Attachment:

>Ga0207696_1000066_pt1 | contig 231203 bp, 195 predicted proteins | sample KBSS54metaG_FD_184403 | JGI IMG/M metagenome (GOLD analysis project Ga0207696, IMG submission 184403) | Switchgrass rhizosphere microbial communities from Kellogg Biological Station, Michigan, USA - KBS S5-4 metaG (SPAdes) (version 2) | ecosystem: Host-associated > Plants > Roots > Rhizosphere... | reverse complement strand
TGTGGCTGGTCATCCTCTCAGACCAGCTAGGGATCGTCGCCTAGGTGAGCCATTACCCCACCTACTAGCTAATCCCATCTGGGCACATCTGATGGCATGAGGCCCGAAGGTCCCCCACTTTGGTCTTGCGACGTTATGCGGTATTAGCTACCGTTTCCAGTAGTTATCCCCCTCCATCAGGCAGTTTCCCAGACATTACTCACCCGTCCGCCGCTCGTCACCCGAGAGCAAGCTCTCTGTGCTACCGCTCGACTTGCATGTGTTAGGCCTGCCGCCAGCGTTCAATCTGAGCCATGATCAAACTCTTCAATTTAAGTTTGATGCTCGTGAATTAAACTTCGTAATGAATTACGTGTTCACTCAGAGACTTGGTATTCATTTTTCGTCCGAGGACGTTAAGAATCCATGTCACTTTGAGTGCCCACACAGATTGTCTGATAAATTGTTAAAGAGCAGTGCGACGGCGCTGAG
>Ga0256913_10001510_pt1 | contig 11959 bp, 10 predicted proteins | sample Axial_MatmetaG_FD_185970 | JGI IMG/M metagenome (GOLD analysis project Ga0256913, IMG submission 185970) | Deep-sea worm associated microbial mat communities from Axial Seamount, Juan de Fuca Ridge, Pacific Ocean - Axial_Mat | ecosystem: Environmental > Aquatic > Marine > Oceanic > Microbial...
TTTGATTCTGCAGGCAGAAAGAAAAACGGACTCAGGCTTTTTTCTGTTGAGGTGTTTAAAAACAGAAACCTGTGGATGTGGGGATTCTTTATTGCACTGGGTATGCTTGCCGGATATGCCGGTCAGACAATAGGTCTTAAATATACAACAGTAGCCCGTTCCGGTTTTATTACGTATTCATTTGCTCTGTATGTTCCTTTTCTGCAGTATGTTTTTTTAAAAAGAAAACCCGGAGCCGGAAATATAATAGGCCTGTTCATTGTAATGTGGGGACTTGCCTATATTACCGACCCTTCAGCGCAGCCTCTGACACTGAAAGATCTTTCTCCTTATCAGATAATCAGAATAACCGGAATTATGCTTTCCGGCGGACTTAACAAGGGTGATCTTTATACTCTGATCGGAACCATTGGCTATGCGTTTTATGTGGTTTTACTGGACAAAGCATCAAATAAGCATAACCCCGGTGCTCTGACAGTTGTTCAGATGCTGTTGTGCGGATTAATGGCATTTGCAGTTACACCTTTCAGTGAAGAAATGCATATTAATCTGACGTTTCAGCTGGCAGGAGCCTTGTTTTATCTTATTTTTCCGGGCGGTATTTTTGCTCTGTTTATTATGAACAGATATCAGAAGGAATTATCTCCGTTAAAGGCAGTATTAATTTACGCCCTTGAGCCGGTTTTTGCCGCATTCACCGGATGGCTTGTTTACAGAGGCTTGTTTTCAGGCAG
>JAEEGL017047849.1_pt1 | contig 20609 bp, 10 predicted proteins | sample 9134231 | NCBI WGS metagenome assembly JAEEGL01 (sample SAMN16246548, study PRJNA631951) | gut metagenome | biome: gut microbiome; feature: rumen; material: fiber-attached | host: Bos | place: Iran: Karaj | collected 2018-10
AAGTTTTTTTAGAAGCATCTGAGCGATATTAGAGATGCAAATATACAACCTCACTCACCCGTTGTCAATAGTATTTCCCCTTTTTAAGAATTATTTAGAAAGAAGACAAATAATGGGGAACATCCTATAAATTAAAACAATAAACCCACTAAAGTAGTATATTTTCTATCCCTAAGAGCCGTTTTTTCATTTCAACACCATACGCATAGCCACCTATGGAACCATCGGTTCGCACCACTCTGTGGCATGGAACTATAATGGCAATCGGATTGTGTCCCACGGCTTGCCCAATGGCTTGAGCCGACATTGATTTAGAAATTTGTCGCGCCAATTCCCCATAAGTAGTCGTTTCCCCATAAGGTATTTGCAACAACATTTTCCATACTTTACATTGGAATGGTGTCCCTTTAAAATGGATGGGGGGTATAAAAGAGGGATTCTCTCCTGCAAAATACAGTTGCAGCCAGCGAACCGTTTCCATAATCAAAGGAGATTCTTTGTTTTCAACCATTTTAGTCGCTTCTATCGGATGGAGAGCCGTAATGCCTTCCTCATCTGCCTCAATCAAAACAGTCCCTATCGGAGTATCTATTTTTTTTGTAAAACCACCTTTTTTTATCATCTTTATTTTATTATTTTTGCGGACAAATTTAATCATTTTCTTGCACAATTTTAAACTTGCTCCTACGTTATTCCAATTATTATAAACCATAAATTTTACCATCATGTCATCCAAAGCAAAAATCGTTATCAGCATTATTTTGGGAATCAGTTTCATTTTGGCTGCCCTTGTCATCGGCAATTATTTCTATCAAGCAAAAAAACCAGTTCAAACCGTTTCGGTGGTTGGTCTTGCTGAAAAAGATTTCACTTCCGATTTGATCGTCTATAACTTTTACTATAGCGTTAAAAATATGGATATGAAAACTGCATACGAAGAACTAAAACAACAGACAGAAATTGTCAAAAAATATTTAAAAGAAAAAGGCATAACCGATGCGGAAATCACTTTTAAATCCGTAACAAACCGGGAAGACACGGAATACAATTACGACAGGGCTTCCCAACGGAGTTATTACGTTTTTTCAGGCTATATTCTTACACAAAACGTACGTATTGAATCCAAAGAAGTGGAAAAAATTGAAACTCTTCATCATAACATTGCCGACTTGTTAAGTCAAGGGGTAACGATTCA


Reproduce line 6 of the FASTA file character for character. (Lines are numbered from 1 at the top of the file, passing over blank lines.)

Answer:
AAGTTTTTTTAGAAGCATCTGAGCGATATTAGAGATGCAAATATACAACCTCACTCACCCGTTGTCAATAGTATTTCCCCTTTTTAAGAATTATTTAGAAAGAAGACAAATAATGGGGAACATCCTATAAATTAAAACAATAAACCCACTAAAGTAGTATATTTTCTATCCCTAAGAGCCGTTTTTTCATTTCAACACCATACGCATAGCCACCTATGGAACCATCGGTTCGCACCACTCTGTGGCATGGAACTATAATGGCAATCGGATTGTGTCCCACGGCTTGCCCAATGGCTTGAGCCGACATTGATTTAGAAATTTGTCGCGCCAATTCCCCATAAGTAGTCGTTTCCCCATAAGGTATTTGCAACAACATTTTCCATACTTTACATTGGAATGGTGTCCCTTTAAAATGGATGGGGGGTATAAAAGAGGGATTCTCTCCTGCAAAATACAGTTGCAGCCAGCGAACCGTTTCCATAATCAAAGGAGATTCTTTGTTTTCAACCATTTTAGTCGCTTCTATCGGATGGAGAGCCGTAATGCCTTCCTCATCTGCCTCAATCAAAACAGTCCCTATCGGAGTATCTATTTTTTTTGTAAAACCACCTTTTTTTATCATCTTTATTTTATTATTTTTGCGGACAAATTTAATCATTTTCTTGCACAATTTTAAACTTGCTCCTACGTTATTCCAATTATTATAAACCATAAATTTTACCATCATGTCATCCAAAGCAAAAATCGTTATCAGCATTATTTTGGGAATCAGTTTCATTTTGGCTGCCCTTGTCATCGGCAATTATTTCTATCAAGCAAAAAAACCAGTTCAAACCGTTTCGGTGGTTGGTCTTGCTGAAAAAGATTTCACTTCCGATTTGATCGTCTATAACTTTTACTATAGCGTTAAAAATATGGATATGAAAACTGCATACGAAGAACTAAAACAACAGACAGAAATTGTCAAAAAATATTTAAAAGAAAAAGGCATAACCGATGCGGAAATCACTTTTAAATCCGTAACAAACCGGGAAGACACGGAATACAATTACGACAGGGCTTCCCAACGGAGTTATTACGTTTTTTCAGGCTATATTCTTACACAAAACGTACGTATTGAATCCAAAGAAGTGGAAAAAATTGAAACTCTTCATCATAACATTGCCGACTTGTTAAGTCAAGGGGTAACGATTCA